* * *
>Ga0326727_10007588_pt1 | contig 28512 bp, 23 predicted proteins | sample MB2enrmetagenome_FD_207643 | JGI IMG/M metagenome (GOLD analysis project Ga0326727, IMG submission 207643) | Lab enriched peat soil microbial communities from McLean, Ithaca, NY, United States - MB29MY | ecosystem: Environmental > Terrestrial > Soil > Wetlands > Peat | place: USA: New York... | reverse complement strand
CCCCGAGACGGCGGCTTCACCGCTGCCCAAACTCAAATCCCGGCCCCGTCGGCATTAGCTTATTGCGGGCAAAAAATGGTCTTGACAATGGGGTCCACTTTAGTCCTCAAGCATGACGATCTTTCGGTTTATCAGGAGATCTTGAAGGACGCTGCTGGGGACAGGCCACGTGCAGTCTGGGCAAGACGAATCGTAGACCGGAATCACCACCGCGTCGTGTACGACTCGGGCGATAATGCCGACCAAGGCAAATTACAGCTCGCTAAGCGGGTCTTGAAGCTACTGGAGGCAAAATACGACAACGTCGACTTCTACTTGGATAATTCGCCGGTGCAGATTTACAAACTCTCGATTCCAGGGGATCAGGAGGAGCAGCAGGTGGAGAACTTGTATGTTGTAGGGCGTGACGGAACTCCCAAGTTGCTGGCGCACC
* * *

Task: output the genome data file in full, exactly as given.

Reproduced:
>Ga0326727_10007588_pt1 | contig 28512 bp, 23 predicted proteins | sample MB2enrmetagenome_FD_207643 | JGI IMG/M metagenome (GOLD analysis project Ga0326727, IMG submission 207643) | Lab enriched peat soil microbial communities from McLean, Ithaca, NY, United States - MB29MY | ecosystem: Environmental > Terrestrial > Soil > Wetlands > Peat | place: USA: New York... | reverse complement strand
CCCCGAGACGGCGGCTTCACCGCTGCCCAAACTCAAATCCCGGCCCCGTCGGCATTAGCTTATTGCGGGCAAAAAATGGTCTTGACAATGGGGTCCACTTTAGTCCTCAAGCATGACGATCTTTCGGTTTATCAGGAGATCTTGAAGGACGCTGCTGGGGACAGGCCACGTGCAGTCTGGGCAAGACGAATCGTAGACCGGAATCACCACCGCGTCGTGTACGACTCGGGCGATAATGCCGACCAAGGCAAATTACAGCTCGCTAAGCGGGTCTTGAAGCTACTGGAGGCAAAATACGACAACGTCGACTTCTACTTGGATAATTCGCCGGTGCAGATTTACAAACTCTCGATTCCAGGGGATCAGGAGGAGCAGCAGGTGGAGAACTTGTATGTTGTAGGGCGTGACGGAACTCCCAAGTTGCTGGCGCACC